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Show that $R = \mathbb{Z}[\sqrt{-17}]$ is not a Euclidean ring. To do this I tried showing that the ring is not a principal ideal domain. I wonder if this is enough and how to actually show that it is not a PID. Thanks!

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Reminder. A euclidean ring is factorial.

Hint. Notice that: $$18=2\times 3\times 3=(1+i\sqrt{17})(1-i\sqrt{17}).$$ If you can prove that $2,3,1-i\sqrt{17}$ and $1+i\sqrt{17}$ are irreducible, you are done!

Remark. If you can show that $\mathbb{Z}[i\sqrt{17}]$ is not a PID, you are also done. Try to consider the ideal generated by $2$ and $1+i\sqrt{17}$ and proceed by contradiction. What if there exists $z=a+ib\sqrt{17}$ such that: $$(z)=(2,1+i\sqrt{17}).$$ What will happen if you take the norm of $z$ which is $a^2+17b^2$?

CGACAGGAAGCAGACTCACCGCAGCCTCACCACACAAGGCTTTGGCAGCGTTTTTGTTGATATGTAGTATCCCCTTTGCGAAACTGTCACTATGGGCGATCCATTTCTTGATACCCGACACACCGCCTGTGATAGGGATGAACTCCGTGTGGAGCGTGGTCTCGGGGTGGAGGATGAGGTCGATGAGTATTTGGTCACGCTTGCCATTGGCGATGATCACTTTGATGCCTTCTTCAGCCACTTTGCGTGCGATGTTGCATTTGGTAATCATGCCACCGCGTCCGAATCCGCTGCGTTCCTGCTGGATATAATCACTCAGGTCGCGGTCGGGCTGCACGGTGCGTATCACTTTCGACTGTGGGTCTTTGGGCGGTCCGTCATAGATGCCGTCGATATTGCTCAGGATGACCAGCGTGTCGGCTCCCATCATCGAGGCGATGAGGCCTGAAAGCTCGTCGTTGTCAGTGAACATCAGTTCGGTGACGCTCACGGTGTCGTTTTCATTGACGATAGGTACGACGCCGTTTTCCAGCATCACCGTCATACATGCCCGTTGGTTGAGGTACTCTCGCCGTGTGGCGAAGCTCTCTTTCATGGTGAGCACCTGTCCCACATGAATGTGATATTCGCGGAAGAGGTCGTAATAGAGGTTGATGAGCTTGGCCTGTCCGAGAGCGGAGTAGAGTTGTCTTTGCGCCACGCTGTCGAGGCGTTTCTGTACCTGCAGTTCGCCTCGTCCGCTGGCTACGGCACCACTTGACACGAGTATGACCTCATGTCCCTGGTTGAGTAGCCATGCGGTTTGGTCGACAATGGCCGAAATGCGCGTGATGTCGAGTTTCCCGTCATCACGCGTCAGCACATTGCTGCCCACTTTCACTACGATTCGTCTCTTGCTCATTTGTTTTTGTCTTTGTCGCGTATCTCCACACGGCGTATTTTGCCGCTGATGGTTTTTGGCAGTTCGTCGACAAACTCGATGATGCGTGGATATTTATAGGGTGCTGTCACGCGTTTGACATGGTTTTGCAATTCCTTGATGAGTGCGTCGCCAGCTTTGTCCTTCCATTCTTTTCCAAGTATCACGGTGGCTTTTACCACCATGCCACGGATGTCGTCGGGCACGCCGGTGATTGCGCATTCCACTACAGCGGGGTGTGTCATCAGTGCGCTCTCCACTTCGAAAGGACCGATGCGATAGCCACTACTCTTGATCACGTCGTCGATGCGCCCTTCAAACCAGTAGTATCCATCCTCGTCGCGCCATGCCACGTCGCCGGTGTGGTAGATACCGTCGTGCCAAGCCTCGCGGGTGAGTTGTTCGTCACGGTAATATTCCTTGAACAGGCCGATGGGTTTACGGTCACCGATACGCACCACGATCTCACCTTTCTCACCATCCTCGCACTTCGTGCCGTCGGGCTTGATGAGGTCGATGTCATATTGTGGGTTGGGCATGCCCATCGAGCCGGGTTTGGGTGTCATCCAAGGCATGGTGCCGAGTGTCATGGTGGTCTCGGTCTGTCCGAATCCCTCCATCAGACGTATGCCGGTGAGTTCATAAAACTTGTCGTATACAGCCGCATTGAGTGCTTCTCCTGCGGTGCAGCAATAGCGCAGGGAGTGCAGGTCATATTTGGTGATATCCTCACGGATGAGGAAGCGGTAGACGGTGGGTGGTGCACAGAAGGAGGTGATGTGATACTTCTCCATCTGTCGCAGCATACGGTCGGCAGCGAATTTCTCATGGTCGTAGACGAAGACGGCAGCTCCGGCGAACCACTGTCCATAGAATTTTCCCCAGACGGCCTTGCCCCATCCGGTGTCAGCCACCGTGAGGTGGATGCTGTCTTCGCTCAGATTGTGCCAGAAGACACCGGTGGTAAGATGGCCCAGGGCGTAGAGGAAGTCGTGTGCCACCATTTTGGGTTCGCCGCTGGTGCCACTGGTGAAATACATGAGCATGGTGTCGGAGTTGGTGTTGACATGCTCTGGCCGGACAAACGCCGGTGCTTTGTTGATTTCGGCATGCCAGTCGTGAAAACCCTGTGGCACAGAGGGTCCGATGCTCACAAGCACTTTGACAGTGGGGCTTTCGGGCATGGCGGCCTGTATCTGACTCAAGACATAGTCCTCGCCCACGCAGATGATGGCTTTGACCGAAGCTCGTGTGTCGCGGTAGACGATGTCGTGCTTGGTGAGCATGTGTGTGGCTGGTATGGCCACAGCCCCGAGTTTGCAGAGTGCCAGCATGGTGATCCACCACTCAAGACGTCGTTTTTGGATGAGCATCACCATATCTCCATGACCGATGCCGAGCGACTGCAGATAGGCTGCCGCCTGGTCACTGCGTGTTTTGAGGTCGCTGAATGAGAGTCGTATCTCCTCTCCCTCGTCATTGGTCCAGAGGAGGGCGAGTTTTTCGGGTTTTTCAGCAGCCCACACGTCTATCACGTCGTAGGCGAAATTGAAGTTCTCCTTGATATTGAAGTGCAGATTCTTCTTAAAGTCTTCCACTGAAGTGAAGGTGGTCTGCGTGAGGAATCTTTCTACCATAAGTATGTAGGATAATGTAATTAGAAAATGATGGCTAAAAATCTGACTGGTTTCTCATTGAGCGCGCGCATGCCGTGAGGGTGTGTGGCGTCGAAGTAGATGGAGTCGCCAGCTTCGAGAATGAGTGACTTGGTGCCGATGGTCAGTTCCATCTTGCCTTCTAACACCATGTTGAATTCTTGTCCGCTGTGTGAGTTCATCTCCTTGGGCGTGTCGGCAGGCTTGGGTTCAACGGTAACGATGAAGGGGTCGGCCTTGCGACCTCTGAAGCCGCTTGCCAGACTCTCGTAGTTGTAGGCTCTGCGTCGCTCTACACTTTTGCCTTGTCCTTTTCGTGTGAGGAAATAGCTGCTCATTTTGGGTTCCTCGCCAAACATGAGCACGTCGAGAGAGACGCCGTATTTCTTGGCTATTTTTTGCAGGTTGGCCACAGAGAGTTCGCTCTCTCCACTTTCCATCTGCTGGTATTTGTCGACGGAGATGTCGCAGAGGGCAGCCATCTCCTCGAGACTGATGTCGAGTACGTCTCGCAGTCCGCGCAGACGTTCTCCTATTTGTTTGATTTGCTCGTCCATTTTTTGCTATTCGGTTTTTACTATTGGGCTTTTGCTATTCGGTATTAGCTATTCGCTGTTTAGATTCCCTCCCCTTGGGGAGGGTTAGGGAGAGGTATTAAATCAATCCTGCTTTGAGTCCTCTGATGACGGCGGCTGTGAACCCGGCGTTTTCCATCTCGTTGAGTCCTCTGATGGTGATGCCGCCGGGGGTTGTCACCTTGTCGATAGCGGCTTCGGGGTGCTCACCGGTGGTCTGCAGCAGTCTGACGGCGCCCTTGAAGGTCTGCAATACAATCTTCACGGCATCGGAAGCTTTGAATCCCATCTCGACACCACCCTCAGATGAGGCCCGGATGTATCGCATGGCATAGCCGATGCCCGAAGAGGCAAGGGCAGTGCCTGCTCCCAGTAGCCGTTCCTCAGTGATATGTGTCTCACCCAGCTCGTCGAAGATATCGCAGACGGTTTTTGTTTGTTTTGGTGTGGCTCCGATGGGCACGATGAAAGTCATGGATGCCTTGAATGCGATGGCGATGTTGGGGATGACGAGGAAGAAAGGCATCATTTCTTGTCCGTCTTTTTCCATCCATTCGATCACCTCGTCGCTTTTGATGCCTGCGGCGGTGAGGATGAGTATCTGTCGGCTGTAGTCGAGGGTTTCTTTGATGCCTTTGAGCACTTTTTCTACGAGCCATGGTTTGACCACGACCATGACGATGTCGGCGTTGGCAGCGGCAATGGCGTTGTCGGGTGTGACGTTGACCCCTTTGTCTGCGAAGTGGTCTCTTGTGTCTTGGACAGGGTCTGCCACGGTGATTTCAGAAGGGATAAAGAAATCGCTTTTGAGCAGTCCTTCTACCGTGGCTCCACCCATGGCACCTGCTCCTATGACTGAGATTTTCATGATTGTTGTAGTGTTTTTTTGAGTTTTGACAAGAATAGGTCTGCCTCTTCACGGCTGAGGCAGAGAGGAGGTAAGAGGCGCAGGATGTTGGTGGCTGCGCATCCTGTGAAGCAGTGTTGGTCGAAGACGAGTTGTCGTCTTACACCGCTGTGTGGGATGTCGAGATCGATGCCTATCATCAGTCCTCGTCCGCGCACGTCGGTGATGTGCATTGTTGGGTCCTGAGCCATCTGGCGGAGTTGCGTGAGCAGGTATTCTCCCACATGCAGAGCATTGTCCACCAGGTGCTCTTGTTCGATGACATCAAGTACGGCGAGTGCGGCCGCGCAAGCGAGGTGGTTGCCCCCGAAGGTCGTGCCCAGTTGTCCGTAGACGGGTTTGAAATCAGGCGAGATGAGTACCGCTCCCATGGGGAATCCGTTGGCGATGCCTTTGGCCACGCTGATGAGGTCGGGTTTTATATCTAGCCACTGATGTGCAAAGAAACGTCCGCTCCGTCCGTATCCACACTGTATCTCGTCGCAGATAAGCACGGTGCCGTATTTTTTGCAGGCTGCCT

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  • $\begingroup$ Thanks for the answer, I was indeed specifically wondering about the PID way of showing the desired result! $\endgroup$ – Slugger Jun 15 '16 at 15:15
  • $\begingroup$ In this case you say "A euclidean ring". Another expection is with "u" when pronounced like "you" as in "a uniform" for example. $\endgroup$ – Gregory Grant Jun 15 '16 at 15:15
  • $\begingroup$ @GregoryGrant Thank you for this correction! $\endgroup$ – C. Falcon Jun 15 '16 at 15:17

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